Wednesday, July 15, 2009

Social Media Mavens - An Interview with PepsiCo's Bonin Bough

Welcome to the second interview in the Social Media Mavens series, where I talk to some of the top minds in corporate social media, and learn how their companies are crafting their social media efforts. Today's edition features a recent chat I had with PepsiCo's Director of Global Social Media, Bonin Bough. The interview focuses on Tropicana's involvement with BlogHer in launching an online community site for women, The Juice. Read on to learn how this partnership came to be, why Tropicana went with a community site to reach their target audience, and how the company judges the effectiveness of this initiative:

MC - Walk me through the thinking that went into Tropicana wanting to sponsor an online community, and an online community on the BlogHer site? What advantages do you see to this approach versus spending the same amount of time and money on traditional marketing? What are the challenges?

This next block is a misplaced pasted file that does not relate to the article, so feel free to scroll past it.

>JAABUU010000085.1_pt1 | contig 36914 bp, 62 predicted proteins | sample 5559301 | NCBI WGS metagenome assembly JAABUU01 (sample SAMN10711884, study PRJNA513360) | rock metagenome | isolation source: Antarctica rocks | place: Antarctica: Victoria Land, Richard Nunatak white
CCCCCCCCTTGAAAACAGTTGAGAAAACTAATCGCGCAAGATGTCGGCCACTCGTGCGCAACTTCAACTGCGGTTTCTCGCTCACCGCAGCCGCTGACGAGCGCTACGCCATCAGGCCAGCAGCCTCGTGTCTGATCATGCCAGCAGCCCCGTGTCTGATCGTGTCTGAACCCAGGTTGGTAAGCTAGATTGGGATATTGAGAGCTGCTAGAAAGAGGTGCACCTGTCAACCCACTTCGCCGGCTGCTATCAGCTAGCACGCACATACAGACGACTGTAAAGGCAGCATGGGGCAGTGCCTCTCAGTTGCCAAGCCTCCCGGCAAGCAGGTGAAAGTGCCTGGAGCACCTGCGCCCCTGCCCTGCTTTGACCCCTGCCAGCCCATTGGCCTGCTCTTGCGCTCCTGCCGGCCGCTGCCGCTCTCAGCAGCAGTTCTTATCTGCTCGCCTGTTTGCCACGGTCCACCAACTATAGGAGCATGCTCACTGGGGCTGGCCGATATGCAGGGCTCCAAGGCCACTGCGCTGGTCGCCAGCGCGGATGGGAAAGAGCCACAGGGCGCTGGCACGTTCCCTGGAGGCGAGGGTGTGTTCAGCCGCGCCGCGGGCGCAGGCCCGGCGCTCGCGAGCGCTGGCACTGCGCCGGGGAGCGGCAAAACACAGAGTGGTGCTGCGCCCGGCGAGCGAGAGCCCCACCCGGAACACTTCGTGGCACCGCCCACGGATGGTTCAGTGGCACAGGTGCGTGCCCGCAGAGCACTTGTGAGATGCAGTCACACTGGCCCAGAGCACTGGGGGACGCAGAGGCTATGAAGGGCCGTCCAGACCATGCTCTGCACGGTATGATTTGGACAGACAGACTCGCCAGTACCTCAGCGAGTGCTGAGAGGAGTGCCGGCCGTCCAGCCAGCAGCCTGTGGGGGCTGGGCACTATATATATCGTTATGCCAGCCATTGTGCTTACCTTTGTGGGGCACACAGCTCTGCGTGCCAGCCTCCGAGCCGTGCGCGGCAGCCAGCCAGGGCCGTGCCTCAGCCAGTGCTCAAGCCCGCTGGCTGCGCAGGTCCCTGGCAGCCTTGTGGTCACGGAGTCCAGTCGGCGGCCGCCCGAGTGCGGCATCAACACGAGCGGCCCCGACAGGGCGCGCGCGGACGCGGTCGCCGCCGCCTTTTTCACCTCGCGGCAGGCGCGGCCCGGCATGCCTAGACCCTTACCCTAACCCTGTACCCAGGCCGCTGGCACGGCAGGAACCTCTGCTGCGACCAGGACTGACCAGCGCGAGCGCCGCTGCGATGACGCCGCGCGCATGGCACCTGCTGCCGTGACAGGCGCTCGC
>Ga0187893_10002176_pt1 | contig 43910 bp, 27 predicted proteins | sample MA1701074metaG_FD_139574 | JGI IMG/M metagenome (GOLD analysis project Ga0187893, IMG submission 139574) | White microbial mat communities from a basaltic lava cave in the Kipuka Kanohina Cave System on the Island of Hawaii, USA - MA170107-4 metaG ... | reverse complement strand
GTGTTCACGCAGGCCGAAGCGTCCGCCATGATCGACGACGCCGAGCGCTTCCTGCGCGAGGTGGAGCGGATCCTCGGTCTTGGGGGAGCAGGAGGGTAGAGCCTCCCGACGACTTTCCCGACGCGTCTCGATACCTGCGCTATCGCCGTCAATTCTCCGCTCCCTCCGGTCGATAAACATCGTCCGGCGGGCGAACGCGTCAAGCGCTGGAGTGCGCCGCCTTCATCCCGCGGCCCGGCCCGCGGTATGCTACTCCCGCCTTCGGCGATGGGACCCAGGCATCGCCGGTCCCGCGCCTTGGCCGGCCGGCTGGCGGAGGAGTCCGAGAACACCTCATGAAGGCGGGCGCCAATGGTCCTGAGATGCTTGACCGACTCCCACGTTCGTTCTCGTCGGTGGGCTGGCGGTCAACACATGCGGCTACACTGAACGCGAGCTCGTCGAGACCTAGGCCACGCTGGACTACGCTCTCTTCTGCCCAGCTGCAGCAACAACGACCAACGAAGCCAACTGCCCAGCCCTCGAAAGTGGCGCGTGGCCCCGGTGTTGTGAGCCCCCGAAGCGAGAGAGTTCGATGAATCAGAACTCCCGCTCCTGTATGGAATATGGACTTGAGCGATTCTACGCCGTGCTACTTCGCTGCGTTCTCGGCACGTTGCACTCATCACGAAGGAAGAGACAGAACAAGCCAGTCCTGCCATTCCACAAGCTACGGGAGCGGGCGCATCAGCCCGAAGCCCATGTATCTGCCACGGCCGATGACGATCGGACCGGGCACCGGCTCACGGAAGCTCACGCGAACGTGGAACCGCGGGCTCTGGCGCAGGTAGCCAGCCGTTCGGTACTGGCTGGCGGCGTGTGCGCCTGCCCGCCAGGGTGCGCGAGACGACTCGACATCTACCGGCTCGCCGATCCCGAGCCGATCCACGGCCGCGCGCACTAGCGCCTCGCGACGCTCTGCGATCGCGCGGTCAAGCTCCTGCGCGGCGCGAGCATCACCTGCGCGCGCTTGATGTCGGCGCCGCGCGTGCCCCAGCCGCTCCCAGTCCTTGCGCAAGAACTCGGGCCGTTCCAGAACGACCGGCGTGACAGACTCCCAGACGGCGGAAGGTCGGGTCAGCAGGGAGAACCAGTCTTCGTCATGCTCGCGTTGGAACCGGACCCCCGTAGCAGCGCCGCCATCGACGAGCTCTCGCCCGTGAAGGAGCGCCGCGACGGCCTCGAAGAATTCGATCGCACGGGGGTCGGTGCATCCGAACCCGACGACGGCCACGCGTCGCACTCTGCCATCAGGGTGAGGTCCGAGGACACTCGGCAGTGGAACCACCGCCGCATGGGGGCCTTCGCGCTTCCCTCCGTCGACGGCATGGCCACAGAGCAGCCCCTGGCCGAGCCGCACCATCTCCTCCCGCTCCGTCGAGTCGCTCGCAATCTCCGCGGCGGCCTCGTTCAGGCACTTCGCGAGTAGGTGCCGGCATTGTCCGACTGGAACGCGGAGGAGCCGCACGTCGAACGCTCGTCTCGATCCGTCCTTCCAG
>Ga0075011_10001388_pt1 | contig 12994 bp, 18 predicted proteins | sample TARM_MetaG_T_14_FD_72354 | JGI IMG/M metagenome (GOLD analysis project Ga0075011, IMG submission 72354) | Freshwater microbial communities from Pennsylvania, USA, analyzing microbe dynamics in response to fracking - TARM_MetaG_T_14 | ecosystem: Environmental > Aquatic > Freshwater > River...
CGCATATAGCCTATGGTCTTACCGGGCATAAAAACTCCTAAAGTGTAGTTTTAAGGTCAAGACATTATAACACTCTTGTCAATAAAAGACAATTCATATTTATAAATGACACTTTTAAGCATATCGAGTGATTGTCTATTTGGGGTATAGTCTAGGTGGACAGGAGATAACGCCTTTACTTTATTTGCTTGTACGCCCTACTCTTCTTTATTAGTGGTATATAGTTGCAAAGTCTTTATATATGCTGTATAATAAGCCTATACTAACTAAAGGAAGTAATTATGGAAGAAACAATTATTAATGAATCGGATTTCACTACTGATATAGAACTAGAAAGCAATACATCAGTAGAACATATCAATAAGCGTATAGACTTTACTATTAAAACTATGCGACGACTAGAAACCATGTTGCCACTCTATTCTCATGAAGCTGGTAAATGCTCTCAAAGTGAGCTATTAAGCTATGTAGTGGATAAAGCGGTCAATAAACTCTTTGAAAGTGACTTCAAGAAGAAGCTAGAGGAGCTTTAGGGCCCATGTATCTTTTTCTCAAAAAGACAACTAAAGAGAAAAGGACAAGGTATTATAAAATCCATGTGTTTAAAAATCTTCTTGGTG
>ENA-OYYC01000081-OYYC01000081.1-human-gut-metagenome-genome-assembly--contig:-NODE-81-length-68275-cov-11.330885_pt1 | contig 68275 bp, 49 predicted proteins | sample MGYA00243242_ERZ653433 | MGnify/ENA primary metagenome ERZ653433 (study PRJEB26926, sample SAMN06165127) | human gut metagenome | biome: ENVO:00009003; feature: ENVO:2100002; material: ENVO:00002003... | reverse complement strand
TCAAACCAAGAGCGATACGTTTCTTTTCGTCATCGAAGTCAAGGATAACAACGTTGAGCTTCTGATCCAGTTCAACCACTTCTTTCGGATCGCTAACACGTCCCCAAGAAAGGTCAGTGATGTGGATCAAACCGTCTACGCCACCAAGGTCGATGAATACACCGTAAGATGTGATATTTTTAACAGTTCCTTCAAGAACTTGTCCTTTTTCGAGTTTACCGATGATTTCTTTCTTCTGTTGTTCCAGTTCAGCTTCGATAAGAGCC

BB - The Juice was launched in coordination with Trop50, Tropicana’s new orange juice beverage with 50% less calories and sugar. Because it is a unique product, we wanted to go out with it in a unique way – by starting an online community. Trop50 is all about getting "more of what you want and less of what you don't" - and we understood that this mentality really jived with women's day to day lives. Social networking and community message boards are a huge part of women’s online lives today. The Juice evolves the tradition of women gathering around the kitchen table to share stories and tips – and creates what we like to refer to as a “digital kitchen table” for ongoing conversation.